In the further embodiment of FIG. 10, the base is formed as a rigid widened pad 190 that fastens to the skid. The widened pad provides additional surface area for the complementary engagement component. Any suitable fastening system such as quick release hose clamps 192 that wrap around the skids, can be provided.
 In another embodiment, the passive retaining medium can be affixed directly to the landing elements, including landing gear, skids, or existing skid shoes, without an intervening base component. For example, an engagement component can be attached via adhesive, tape or any other suitable manner to the landing elements. The engagement component can also be disposable after use, such that once the aerial vehicle lands and has been removed from the landing pad leaving the engagement component behind, the engagement component can be removed from the pad and disposed of. New engagement components can be attached to the landing elements prior to each flight. As noted above, other forms of retaining media, for example, a sticky medium, can be provided, such as a double-sided tape, putty, or adhesive.
 A landing pad transport cart 210 is provided to store the landing pad. See FIG. 3A. The cart includes a spool upon which the landing pad can be rolled. A winding mechanism is provided to wind or unwind the pad. The spool may be mounted within a housing for protection. Wheels are provided for moving the cart.
 To use the cart, all fittings are preferably removed from the landing pad. One edge of the landing pad is attached to the spool in any suitable manner. The winding mechanism is actuated to roll the landing pad upon the spool. To deploy the landing pad, this process is reversed. The landing pad is unrolled from the spool. See FIG. 3A. The fittings are attached, and the landing pad is secured to the supporting surface, as discussed above. See FIGS. 3B, 3C.
 The present invention also provides a transport cart to move the aerial vehicle from a storage location such as a hangar and to return the aerial vehicle to the launch area for take off. The cart is designed for the particular aerial vehicle it is intended to handle. In one embodiment, illustrated in FIG. 11, the cart 220 includes a hoist mechanism 222 for lifting the vehicle onto a cradle. In another embodiment, illustrated in FIG. 12, the cart 230 includes a cradle 232 and jack mechanism 234. The cart is rolled under the vehicle so that the vehicle can be jacked onto the cradle.
 The cart can be manually operated or powered in any suitable manner, such as with a battery. In another embodiment, the cart can be attached to a powered, continuous loop cable system arranged along the cart's course. One end of the cable is fixed at a base location, such as a hangar, and attached to a power supply. When the cart is powered by such a loop cable system, the cart remains attached and thus under control at all times, for example, if used on a pitching deck of a ship.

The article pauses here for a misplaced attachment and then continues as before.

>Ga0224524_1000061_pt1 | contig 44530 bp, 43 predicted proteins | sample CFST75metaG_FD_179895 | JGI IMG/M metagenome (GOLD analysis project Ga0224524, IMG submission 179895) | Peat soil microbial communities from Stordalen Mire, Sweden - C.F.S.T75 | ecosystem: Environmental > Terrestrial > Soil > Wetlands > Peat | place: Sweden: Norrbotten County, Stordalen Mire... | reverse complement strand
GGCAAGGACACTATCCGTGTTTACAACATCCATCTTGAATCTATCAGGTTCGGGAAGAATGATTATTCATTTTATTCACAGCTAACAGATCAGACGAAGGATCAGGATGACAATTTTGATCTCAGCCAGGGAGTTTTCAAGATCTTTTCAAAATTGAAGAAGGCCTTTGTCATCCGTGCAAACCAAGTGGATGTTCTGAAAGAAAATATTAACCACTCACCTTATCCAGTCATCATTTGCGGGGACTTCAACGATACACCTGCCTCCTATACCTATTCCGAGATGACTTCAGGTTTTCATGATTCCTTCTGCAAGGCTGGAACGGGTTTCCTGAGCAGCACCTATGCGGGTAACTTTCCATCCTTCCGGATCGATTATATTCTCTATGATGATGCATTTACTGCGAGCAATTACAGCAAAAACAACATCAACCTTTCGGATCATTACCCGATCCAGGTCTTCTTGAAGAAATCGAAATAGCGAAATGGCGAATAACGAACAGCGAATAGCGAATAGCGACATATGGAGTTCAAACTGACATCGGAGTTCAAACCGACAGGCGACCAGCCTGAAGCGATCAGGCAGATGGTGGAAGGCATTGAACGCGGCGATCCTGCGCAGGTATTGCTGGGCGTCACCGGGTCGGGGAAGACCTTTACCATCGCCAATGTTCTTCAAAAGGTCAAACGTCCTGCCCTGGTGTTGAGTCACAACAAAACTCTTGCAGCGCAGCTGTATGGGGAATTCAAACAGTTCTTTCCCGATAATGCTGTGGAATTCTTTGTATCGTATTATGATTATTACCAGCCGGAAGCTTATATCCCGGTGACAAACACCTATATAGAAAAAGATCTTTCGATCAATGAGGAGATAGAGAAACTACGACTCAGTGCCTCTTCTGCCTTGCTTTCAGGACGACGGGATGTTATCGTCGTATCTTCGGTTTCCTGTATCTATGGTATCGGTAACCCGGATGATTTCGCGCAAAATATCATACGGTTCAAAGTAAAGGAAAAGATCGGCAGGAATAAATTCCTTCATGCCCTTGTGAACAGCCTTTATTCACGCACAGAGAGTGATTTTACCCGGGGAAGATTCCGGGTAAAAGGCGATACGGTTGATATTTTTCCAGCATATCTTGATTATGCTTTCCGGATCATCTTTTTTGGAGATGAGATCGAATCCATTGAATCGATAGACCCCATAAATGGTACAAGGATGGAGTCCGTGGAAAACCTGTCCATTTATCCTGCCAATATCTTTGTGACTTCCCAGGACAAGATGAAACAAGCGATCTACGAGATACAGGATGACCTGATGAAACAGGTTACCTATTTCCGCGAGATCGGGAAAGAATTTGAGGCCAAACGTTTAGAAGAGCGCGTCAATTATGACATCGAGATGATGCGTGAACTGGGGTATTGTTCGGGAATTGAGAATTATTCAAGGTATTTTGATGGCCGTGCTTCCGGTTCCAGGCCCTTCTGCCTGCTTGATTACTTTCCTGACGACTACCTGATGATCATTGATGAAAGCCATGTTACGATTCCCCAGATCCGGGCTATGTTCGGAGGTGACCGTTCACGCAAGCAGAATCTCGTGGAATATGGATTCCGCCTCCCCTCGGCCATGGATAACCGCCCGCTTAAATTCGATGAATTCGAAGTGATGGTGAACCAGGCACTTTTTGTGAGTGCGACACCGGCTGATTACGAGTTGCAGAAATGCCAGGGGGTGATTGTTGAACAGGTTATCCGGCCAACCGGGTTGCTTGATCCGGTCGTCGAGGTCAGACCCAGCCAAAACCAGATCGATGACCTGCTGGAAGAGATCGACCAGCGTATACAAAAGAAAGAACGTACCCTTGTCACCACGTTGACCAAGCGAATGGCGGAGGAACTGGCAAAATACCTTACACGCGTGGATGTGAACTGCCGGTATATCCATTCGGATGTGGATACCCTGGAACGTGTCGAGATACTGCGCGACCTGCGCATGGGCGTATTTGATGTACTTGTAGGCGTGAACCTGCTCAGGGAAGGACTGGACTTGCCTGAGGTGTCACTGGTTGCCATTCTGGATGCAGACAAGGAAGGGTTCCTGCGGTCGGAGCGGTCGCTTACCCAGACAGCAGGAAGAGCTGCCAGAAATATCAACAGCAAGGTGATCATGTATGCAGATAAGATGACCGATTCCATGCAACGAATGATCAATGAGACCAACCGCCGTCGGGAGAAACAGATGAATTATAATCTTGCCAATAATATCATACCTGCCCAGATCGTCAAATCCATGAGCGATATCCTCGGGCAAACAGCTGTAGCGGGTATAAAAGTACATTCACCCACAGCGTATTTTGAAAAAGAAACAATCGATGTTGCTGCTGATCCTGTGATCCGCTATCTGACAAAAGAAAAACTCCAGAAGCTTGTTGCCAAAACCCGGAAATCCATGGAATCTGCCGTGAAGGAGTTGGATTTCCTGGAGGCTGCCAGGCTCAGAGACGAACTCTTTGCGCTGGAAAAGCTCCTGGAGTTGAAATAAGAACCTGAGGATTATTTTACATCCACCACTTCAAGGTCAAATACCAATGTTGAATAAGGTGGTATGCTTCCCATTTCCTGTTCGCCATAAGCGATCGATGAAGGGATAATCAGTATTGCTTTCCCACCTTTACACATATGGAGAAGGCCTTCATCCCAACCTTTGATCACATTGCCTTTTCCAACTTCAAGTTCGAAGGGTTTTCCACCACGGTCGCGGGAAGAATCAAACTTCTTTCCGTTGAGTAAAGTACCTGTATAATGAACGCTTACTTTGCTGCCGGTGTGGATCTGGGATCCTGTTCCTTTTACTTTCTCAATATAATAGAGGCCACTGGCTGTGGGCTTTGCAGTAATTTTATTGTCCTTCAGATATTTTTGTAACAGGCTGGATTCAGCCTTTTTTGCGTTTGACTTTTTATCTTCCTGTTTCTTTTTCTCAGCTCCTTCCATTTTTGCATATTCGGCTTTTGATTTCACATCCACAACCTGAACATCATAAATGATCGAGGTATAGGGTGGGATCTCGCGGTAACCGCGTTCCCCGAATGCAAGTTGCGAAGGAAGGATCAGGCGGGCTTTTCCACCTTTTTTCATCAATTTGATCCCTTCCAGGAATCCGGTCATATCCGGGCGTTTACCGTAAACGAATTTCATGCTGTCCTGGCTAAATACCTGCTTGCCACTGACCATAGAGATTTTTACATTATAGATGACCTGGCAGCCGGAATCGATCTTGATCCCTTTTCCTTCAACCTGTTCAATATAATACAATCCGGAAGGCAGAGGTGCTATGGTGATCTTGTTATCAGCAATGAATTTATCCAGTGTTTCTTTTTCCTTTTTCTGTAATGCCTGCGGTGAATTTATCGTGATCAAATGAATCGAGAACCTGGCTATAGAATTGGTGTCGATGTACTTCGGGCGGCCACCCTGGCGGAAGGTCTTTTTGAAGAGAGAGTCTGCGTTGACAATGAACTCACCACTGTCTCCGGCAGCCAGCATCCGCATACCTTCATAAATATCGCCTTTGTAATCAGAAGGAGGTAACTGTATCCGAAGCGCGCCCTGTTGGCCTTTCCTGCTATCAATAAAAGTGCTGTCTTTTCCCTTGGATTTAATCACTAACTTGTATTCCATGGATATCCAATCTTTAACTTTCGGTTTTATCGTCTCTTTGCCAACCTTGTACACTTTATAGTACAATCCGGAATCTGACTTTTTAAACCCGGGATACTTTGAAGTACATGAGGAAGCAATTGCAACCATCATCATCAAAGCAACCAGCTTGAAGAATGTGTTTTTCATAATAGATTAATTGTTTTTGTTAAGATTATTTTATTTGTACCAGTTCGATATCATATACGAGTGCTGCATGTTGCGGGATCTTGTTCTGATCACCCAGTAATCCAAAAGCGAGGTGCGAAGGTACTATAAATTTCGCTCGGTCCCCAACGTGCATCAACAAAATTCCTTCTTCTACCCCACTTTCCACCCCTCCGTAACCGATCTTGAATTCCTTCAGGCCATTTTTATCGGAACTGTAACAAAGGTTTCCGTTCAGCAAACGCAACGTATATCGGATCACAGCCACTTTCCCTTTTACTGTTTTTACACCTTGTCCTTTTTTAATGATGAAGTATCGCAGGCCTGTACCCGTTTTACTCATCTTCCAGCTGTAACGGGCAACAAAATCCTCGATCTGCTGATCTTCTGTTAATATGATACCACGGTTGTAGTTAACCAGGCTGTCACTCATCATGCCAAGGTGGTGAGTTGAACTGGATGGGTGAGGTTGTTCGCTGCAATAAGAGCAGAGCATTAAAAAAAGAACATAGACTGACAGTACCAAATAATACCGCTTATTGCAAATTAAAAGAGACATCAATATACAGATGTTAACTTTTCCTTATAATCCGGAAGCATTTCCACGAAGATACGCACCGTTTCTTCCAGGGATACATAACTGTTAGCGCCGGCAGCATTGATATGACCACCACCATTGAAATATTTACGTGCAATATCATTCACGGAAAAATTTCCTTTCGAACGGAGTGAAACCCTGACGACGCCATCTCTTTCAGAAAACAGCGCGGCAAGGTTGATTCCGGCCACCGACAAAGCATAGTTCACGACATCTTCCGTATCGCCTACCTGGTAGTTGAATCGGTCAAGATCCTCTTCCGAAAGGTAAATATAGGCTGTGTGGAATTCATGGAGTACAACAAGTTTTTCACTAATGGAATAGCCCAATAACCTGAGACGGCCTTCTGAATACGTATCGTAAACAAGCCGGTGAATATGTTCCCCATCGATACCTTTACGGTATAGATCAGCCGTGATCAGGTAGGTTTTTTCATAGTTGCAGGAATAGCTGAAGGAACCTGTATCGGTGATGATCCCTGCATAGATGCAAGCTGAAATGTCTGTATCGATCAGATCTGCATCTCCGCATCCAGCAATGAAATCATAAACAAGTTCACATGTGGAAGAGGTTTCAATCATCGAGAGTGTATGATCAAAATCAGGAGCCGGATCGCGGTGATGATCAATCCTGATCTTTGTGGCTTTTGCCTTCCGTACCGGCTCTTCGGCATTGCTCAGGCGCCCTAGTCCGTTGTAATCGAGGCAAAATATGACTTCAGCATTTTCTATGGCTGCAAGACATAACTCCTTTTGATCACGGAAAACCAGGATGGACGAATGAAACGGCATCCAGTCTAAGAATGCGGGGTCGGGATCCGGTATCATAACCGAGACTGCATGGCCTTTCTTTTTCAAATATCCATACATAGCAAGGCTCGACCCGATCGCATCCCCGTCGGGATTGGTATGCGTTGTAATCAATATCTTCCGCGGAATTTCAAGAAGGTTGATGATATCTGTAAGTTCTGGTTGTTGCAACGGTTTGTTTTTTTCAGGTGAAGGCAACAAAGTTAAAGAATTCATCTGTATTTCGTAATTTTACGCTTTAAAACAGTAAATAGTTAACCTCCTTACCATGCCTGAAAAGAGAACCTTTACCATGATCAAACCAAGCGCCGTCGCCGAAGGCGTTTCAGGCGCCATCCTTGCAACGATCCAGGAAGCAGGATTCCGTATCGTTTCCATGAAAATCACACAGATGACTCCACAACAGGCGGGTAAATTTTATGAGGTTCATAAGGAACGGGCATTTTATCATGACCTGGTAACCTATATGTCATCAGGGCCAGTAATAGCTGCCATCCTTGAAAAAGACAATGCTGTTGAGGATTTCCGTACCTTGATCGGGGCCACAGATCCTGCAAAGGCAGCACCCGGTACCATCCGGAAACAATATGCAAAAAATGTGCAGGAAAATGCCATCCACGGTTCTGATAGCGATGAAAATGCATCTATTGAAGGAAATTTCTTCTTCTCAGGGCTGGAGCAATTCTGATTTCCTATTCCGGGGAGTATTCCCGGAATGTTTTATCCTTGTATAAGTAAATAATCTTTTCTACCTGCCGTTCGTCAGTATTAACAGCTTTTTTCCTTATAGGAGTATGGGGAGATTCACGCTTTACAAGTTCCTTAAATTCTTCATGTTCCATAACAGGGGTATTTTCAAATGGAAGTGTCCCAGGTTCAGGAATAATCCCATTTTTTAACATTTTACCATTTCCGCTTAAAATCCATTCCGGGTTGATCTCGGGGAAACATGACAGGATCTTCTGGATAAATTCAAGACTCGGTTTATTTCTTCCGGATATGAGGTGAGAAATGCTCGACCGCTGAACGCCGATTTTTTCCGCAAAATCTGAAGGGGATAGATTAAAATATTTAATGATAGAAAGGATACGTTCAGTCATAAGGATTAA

When the aerial vehicle lands and is retained on the landing pad capture surface, the cart can be brought from its storage location to pick up the vehicle. See FIGS. 3D, 3E, 3F. The fastening system holding the vehicle shoes to the vehicle skids is released. The vehicle is then free to be lifted, for example, by the hoist or jacks on the cart, off the landing pad capture surface and onto the cart. See FIG. 3F. The vehicle shoes remain fixed to the landing pad as described above and can be removed separately. The vehicle and the cart are then rolled off the landing pad. See FIG. 3F.
 It will also be appreciated that the passive retaining medium on the aerial vehicle can be used alone without a landing pad if a suitable landing surface is available. For example, as noted above, the aerial vehicle can include a retaining medium comprising a double-sided tape, putty, adhesive or other sticky medium that can adhere to a surface such as concrete, a steel deck, a truck bed, or the ground.
 The aerial vehicle recovery system of the present invention can be deployed and operated by a single person performing all tasks. Also, more than one person can be employed to perform various tasks simultaneously if desired. Alternatively, the system can be automated so that one or more tasks are performed under automation. The recovery system is suitable for lightweight aerial vehicles, for which a heavy prior art landing socket substantially limits the weight that can be allocated to the payload. The recovery system is particularly suitable for capture of an unmanned aerial vehicle.
 The invention is not to be limited by what has been particularly shown and described, except as indicated by the appended claims.